Exploding the myths about tuition fees - some important facts for 2012 students
The new system of tuition fees and student loans has left many potential students and their parents confused and worried. So it is a good thing that the government has stepped in with a new website, Future Students, to explain how it will all work. It is also good that the popular independent website MoneySavingExpert.com has produced its own guide. Both websites place heavy emphasis on the size of graduates’ monthly repayments, a figure that the ministers David Willetts and Vince Cable also often return to. It is unfortunate therefore that both websites have produced guidance that is badly misleading and, in the case of Future Students, massively underestimates how much graduates will actually have to pay back each month.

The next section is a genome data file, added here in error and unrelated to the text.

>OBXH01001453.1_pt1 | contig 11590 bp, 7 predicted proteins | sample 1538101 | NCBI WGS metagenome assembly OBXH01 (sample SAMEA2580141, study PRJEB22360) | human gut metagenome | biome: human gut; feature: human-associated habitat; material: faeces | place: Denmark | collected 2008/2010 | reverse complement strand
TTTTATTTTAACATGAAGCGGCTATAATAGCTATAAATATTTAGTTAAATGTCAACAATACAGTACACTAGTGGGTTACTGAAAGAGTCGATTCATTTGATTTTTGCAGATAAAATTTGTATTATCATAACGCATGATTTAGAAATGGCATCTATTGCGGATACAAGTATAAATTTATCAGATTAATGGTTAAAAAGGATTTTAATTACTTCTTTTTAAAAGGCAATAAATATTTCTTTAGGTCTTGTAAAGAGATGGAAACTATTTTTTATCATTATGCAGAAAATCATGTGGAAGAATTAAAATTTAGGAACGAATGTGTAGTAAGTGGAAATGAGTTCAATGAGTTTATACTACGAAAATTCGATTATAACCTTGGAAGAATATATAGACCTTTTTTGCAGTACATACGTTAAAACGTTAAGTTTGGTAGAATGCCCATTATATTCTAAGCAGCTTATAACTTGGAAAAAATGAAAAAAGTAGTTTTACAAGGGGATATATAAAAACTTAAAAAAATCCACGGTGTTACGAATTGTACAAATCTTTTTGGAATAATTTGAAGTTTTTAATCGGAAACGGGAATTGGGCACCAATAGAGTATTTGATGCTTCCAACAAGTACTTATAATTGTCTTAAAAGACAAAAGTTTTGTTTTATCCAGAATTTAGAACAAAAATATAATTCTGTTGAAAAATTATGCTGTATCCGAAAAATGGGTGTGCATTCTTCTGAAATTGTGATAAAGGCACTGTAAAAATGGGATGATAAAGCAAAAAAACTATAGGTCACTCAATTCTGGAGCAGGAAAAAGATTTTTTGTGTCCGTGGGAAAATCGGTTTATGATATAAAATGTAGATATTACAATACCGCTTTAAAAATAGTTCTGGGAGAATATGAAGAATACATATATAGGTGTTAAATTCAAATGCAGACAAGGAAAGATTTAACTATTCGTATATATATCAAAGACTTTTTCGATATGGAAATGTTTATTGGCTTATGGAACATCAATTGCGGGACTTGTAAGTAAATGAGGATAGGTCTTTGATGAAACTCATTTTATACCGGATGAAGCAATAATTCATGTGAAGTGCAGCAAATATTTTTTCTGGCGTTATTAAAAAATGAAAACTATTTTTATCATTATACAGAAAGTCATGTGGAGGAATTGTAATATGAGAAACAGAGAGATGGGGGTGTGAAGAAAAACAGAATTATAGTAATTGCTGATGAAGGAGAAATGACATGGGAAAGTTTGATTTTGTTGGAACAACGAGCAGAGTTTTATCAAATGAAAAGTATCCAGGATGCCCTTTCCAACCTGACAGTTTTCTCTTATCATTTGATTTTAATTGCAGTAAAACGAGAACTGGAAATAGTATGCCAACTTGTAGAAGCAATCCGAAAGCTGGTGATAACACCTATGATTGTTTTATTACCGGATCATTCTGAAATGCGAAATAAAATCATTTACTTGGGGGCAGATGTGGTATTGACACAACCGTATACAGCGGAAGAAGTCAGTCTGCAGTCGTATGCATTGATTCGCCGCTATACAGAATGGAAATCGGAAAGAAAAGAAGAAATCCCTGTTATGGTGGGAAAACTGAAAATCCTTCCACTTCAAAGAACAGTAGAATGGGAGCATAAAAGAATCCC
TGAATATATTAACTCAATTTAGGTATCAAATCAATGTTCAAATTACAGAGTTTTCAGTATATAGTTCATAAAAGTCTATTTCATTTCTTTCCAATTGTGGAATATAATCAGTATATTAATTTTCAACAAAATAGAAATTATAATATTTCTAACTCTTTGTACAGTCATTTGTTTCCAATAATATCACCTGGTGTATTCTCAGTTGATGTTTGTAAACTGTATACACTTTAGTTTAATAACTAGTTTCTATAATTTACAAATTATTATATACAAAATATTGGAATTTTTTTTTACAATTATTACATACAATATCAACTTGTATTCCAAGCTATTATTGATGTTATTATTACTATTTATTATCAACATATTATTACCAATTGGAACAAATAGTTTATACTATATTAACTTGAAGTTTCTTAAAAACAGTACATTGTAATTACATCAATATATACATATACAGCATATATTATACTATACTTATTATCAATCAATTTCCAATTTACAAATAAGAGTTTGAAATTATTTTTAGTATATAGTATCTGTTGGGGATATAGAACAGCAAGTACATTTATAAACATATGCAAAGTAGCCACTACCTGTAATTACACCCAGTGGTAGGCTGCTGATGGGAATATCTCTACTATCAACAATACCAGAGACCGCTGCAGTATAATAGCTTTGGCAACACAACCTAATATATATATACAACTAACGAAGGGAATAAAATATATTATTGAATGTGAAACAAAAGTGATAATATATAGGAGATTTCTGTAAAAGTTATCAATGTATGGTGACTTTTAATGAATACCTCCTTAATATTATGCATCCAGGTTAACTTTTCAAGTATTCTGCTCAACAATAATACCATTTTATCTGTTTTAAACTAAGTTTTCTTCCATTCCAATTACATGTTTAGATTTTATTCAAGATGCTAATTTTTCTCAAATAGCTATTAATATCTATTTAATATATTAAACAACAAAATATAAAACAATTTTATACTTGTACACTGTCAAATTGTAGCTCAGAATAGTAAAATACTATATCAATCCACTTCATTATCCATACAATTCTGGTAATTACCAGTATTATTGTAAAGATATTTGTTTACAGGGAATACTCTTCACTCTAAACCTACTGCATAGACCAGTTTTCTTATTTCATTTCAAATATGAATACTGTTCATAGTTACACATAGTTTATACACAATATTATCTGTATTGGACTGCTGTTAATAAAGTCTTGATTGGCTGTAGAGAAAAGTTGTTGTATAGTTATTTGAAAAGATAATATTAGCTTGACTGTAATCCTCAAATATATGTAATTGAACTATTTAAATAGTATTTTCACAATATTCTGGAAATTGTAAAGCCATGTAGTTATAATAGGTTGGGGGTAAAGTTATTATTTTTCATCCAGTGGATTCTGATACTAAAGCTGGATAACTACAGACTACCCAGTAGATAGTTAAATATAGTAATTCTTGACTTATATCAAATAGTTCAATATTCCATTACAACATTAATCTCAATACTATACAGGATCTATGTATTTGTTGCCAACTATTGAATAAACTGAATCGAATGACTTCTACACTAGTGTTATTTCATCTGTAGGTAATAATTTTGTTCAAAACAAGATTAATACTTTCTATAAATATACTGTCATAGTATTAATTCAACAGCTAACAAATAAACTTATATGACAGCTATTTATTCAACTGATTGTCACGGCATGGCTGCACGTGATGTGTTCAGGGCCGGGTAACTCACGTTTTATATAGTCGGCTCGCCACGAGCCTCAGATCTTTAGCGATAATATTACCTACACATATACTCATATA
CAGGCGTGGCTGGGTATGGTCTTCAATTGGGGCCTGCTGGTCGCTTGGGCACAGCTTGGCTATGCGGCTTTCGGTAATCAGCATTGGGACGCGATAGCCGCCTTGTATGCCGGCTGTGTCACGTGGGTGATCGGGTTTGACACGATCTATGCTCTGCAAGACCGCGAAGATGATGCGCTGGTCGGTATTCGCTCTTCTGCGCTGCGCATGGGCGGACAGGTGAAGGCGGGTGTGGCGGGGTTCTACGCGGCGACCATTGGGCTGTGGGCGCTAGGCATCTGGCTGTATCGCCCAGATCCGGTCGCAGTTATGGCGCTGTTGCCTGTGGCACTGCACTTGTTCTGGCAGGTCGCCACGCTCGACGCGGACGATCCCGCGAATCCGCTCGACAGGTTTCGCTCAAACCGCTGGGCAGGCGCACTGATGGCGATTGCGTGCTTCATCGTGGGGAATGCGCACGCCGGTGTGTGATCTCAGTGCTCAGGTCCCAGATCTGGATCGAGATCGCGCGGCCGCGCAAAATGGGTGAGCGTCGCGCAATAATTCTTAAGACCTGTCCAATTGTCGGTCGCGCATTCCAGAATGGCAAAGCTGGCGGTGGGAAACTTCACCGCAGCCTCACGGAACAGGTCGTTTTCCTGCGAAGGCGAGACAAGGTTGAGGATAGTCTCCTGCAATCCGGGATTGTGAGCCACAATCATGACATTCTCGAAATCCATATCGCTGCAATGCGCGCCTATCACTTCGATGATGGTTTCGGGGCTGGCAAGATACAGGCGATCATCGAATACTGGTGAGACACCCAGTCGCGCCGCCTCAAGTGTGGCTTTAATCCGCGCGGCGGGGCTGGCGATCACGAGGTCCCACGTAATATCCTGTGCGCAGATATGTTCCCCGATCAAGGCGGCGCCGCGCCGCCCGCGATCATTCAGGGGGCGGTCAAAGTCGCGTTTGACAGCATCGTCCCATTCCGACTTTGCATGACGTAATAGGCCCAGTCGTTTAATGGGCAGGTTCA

The government website has a page listing average starting salaries for different careers. Click your career and - bingo! - on the screen pops up a number telling you how much your weekly repayments will be. So if you’re aiming to be an accountant you can see that an average starting salary is £25,000 and that your weekly repayments would be £6.92.
The threshold for repayments to begin is £21,000 a year. If you earn less than that, you make no repayment.
Above the threshold, you pay 9 per cent of your salary towards paying off your loan.
So if you start as an accountant earning £25,000, then you are earning £4,000 over the threshold
Of this £4,000, you pay 9 per cent - ie £360 a year
£360 divided by 52 is £6.92. So your weekly payment will be £6.92.
But this calculation mixes up 2010 money and 2015 money. The starting salary of the accountant comes from a survey done last year, 2010[i]. But the threshold of £21,000 only comes into play after you have graduated, in 2015 at the earliest.